7 Common Mistakes of Rookie Real Estate Investors

As it happens during changing market conditions, there are many new investors entering into the “Real Estate Investing Craze.”  With interest rates low and bank accounts, cd’s returns at all time lows, and real estate at historical lows, it has become a prime time to make profits in real estate.  As a property manager with a many investor clients one of the biggest challenges we see is rookie mistakes when approaching building a real estate portfolio.
So here they are, the 7 Common Mistakes of rookie Real Estate Investors

Mistake # 1 Emotional Purchases

If you buy it wrong, you are defeated before you begin.  It is very easy to go out and find what you think is a great deal and become enamored with the deal.  You run the numbers and it looks so sweet and you decide you have to have this house.  One of my mentors use to say “if you want the house you are in trouble, if you want the deal you are starting well.”  It can be very difficult to make good business and investment decisions once your emotions are involved.  Business is not the place for emotionally charged decisions.  The cool thing about the market is that no matter what the market conditions are, there are always great deals available.  The opportunities that create great deals always exist; divorce, death; taxes; business partnerships gone bad, etc…

 Mistake # 2  Lack of Due Diligence

There are 2 parts to this equation, 1st – You don’t know what you need to know the 2nd is you know what you need to know but don’t bother doing the homework.  The truth is there is no so thing as too much information.  Especially for the beginner.  While you don’t want to get “analysis paralysis”, a smart investor will due their proper due diligence; know the property you are buying, know the neighborhood you are buying the neighborhood in; know the actual repairs needed and cost of these repairs; know the rental rates; know your exit strategy and have contingency plans.  Learning how and what you need to know takes time and training.  So in the beginning, I don’t believe there are any bad questions.  One way to help deal with this is to build a good team of professionals to work with.  Some pros to think about in building your team that will become very valuable to you; realtors, property management team, mortgage professional; real estate attorney; contractors and title and escrow (depending on your state).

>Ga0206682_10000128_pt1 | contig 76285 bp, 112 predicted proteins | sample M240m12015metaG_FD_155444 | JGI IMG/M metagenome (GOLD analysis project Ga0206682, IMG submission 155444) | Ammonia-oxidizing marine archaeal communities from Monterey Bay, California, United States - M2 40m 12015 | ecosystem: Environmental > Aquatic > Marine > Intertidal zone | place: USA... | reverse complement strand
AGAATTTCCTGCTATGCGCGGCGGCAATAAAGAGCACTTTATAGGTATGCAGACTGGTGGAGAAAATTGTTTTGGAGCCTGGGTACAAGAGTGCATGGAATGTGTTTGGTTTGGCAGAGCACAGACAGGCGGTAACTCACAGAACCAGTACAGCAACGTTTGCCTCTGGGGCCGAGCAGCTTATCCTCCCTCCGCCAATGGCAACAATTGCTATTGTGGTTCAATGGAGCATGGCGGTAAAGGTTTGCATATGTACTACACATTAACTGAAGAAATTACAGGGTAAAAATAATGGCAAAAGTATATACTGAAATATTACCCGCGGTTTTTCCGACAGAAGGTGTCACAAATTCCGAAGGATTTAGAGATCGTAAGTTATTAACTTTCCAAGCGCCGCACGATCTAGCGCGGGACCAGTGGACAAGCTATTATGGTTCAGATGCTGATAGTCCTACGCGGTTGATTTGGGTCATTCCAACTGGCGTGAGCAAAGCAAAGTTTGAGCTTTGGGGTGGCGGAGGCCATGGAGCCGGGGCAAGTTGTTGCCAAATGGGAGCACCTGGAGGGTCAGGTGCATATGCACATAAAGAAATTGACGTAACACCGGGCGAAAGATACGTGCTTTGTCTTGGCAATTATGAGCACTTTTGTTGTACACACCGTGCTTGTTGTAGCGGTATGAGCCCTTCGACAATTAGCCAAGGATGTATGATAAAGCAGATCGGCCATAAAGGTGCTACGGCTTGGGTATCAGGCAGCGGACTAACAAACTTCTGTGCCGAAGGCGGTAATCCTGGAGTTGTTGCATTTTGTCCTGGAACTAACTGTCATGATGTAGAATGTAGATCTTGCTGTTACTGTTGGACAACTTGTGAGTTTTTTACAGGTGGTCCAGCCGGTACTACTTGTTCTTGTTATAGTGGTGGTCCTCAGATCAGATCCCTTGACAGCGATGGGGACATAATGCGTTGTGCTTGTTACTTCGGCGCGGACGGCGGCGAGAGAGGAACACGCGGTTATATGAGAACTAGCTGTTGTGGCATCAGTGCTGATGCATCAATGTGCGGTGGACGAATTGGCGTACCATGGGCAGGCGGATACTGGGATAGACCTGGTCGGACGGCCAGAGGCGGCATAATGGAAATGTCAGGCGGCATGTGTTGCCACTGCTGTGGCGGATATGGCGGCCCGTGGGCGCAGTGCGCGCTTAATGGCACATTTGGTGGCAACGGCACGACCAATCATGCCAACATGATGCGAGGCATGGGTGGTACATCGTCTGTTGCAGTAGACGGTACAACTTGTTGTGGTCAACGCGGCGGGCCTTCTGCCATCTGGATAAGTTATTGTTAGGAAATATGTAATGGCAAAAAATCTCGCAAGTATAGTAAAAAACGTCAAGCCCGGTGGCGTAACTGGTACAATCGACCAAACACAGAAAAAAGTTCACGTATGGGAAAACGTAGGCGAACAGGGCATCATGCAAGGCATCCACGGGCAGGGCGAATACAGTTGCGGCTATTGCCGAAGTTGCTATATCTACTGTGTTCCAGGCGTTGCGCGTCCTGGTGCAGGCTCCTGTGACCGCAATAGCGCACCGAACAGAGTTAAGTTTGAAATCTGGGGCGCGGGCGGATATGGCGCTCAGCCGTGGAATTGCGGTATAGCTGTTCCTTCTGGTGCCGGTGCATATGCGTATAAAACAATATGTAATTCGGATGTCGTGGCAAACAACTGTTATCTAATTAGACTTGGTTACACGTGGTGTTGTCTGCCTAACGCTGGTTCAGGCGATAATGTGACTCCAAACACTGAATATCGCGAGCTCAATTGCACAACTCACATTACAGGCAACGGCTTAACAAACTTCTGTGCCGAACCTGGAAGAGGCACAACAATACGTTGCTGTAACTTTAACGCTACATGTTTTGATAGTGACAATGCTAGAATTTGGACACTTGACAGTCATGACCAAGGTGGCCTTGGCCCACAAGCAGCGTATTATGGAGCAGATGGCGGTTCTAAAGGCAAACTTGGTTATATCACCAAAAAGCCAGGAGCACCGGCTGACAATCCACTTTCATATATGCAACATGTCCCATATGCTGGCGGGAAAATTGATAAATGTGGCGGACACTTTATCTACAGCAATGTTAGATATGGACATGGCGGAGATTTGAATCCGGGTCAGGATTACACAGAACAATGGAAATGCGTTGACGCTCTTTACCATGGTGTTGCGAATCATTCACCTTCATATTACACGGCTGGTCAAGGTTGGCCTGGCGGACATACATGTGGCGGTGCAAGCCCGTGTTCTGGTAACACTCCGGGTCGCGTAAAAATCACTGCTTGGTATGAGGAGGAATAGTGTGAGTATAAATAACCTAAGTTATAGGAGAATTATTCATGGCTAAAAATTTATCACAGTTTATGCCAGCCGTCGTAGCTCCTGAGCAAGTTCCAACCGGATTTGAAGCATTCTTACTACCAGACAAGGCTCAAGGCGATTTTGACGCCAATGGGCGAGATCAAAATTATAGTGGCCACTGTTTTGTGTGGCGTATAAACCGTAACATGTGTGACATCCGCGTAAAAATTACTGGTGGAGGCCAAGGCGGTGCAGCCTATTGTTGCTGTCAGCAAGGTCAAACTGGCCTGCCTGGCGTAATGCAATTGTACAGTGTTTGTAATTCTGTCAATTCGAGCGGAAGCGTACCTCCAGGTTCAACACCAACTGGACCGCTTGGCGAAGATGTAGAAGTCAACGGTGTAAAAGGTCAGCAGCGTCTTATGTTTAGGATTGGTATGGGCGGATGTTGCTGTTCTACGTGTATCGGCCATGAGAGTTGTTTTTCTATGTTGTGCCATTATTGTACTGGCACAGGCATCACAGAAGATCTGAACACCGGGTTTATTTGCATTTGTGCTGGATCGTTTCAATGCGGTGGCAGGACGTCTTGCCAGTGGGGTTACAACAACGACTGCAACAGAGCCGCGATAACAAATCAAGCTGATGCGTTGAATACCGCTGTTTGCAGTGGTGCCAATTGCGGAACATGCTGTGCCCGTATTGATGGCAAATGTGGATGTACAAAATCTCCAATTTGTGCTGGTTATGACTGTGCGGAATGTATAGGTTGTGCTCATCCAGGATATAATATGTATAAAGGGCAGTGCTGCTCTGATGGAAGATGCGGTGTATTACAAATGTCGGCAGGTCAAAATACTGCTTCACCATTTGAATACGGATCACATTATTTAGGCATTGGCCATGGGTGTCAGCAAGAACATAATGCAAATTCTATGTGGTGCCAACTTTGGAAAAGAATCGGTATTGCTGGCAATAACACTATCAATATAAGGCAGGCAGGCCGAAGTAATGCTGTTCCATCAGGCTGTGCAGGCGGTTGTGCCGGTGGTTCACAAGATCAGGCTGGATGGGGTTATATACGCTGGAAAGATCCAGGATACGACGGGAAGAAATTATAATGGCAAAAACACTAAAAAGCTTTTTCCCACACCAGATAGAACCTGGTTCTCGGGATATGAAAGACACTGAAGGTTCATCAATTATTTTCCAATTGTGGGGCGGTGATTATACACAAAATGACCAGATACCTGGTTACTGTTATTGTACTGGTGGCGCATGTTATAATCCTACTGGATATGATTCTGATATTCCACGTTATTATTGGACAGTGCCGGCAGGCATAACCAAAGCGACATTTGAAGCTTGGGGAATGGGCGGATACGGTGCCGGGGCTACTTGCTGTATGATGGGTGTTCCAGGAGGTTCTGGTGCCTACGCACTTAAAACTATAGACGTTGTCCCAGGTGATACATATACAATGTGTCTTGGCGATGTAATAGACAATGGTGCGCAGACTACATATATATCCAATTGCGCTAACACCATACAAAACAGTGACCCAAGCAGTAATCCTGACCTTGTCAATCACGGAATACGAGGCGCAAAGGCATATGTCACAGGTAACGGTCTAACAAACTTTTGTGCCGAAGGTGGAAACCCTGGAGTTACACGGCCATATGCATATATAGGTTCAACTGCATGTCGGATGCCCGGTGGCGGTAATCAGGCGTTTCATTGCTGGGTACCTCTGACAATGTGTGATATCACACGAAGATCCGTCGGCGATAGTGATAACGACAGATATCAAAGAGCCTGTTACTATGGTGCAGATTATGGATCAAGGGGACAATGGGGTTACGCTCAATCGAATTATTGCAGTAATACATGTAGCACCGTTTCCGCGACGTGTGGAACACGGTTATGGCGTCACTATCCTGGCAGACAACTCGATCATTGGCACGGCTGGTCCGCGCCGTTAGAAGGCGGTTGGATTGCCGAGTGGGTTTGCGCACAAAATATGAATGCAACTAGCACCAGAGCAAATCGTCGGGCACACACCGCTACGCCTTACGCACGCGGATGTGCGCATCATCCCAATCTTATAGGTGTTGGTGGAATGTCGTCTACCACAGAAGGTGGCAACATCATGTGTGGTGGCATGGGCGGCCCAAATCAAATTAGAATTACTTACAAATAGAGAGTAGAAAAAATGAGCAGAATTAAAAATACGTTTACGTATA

Mistake # 3 Lack of Cash Reserves

I have seen this to be a huge mistake for many real estate investors.  Key to success in any business; Cash Flow.  Cash Flow is king in real estate.  The ability to navigate challenging situations and circumstances in a real estate investment, often comes down to the ability to whether financial storms.  Maybe you buy a house to flip, you get a great deal, fix it up and put it on the market at what you feel is a good price.  The market is slower than you thought and suddenly you are worried about making payments without a buyer.  Proper reserves will help get you through the stressful time until you can find or buyer, or may allow you to lower the price and still make a profit to get the investment faster.

If you own rental property, lack of cash reserves creates big time stress if there are vacancies or repairs needed.  When you have a decent cash reserve account, you can respond to problems instead of reacting to them.  Having these cash reserves allows you to:

  • Hold out for a higher sales price.
  • Take care of necessary repairs and improvements on your properties
  • Wait for the right qualified tenant.
  • Stand your ground if a tenant threatens to vacate..

I teach my clients that proper positioning will help build a strong foundation for a successful investing career. At our firm we strongly recommend to our clients build cash reserves before investing in rental properties.

 Mistake # 4 Lure of Instant Success

It is easy to get lured in at real estate investment seminars about the stories of overnight millionaires.  The stories are compelling and sometimes used to motivate people to buy the corresponding guru real estate course.  But understand the rarely is their success overnight and easy.  To be successful as a real estate investor you are looking for long term results; this is where real estate excels as an investment vehicle.